“…one of the foulest and most disgraceful orgies that ever disgraced any town.”
The Huddersfield Daily Chronicle, October 1, 1880.
On September 24, 1880, the Manchester City Police received information that a fancy dress ball scheduled to be held that night at the Temperance Hall in York Street, Hulme, was going to be of an improper character. According to the September 27, 1880 edition of the London Evening Standard, the hall had been engaged a few days prior by the Association of Pawnbrokers’ Assistants. However, upon investigation, Detective-Sergeant Jerome Caminada discovered that the association knew nothing of the ball and that “the room had been hired under false pretence.”
Having reported these findings to his superiors, Caminada was ordered to keep watch on the building overnight. He arranged for a “large number of officers in uniform and plain clothes” to be stationed in the immediate vicinity of the Temperance Hall. As the London Evening Standard relates:
“About nine o’clock cabs began to arrive at the hall, the occupants being young men, who in most instances brought portmanteaus or tin boxes with them. A considerable number were in female attire and among the costumes were several low-bodied dresses. In all 47 persons entered the building, and of these 22 were dressed as women.”
The September 29, 1880 edition of the Lancaster Gazette reports that all the windows of the ballroom had been “carefully covered with calico or paper to prevent observation.” Only one window had been left cracked “a few inches” for ventilation. It was through this window that Caminada and “two or three of his constables” watched the suspects over the next several hours. What they saw was later described by Mr. Cobbett, the prosecutor in the case, as “one of the foulest and most disgraceful orgies that ever disgraced any town.”
What was it about the ball that was so disgraceful? The primary complaint seems to have been that the company was composed entirely of men—half of which were dressed as women. What were they doing? Understandably, Victorian newspapers could not go into a great deal of detail on this score, however, according to the London Evening Standard:
“The company were engaged chiefly in grotesque dances, such as are familiar at low-class music-halls.”
Expounding on this rather vague description, the Huddersfield Daily Chronicle states that:
“They danced some strange kind of dance, in which they kicked their legs about a great deal…In addition to the persons dancing, there were others sitting on benches round the room who engaged in the same indecent practices.”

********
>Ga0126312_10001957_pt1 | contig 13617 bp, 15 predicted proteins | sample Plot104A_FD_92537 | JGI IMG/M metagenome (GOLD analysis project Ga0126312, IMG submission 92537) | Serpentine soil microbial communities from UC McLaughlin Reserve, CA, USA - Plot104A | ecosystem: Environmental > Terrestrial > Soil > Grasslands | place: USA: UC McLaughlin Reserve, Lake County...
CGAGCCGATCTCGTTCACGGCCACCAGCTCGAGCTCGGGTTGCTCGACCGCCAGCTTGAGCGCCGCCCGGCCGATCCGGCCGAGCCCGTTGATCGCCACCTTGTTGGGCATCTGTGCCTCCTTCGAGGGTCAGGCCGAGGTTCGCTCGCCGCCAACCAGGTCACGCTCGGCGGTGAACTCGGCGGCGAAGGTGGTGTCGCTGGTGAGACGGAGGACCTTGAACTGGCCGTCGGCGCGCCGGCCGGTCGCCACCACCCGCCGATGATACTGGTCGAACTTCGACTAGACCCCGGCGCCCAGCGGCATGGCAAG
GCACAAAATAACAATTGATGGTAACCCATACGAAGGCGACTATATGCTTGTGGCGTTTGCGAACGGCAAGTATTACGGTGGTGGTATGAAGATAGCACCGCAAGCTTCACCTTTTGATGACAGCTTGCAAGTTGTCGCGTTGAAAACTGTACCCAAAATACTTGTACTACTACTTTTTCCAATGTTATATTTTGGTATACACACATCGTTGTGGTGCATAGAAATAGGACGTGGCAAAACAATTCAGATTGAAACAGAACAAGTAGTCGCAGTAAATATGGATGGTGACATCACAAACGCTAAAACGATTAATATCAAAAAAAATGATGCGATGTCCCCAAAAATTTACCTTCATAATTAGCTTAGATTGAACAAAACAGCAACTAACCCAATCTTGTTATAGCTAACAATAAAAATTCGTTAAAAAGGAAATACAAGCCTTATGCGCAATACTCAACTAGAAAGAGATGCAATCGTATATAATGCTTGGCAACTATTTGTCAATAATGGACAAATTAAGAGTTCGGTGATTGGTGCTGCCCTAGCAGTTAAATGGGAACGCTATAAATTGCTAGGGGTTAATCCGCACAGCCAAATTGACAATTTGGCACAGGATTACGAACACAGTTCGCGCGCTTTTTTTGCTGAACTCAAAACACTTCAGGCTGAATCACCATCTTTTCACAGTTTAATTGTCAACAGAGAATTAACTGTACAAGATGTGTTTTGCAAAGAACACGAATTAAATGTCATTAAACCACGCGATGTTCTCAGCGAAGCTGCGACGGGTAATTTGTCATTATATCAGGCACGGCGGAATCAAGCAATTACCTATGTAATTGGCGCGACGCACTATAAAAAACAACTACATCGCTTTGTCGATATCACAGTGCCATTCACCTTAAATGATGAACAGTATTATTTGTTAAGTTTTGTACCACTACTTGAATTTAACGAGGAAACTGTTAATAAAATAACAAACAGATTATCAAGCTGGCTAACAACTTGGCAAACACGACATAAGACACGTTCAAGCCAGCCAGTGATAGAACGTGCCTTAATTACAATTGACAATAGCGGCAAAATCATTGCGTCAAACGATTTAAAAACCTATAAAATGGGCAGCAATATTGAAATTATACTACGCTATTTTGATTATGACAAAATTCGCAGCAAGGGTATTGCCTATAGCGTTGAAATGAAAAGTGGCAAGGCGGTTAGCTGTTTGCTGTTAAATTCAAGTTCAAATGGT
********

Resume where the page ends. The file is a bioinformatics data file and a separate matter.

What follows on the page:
Even more damning—at least, by Victorian standards—was what the gentlemen did when they were not dancing. In court, Mr. Cobbett would later reference:
“…certain proceedings which were seen in an ante-room adjoining the dancing-room” and “…the retiring room carefully hidden, into which they seemed to have gone in twos.”
The orchestra for the ball consisted of a blind man playing a harmonium. The London Evening Standard identifies the man as Mark Letcha of Manchester. The Huddersfield Daily Chronicle states:
“They had a musician, and the man engaged was blind. That fact seemed strangely consistent with the precautions which were taken to prevent observation. The blind man played a harmonium upon a kind of platform at one end of the room, and the other people in the room danced at intervals.”
After several hours of observation, the police prepared to enter the hall and make their arrests. As the London Evening Standard relates:
“Caminada then knocked gently at the door, but received no answer. He knocked in all seven times, and then some person inside said—‘Who’s there?’ The officer had learned that the password adopted among the company was ‘Sister,’ and, imitating a female’s voice, he gave the word. The door was at once opened, and the police rushed into the building.”
The gentlemen in the room did not go quietly. The Lancaster Gazette reports that “a sharp struggle ensued” with several of the dancers attempting to physically eject Caminada and his officers from the ballroom. In addition:
“Several of the prisoners at once doffed their fancy apparel, and three tried to escape through a window, but they were foiled in the attempt, police officers being stationed outside the building.”
With the assistance of “a number of working men” who happened to be in the vicinity, the police subdued and arrested all 47 of the gentlemen and carted them away in handcuffs. According to the London Evening Standard, the police also transported “several cab loads” of the gentlemen’s apparel which was subsequently “lodged at the Town Hall.”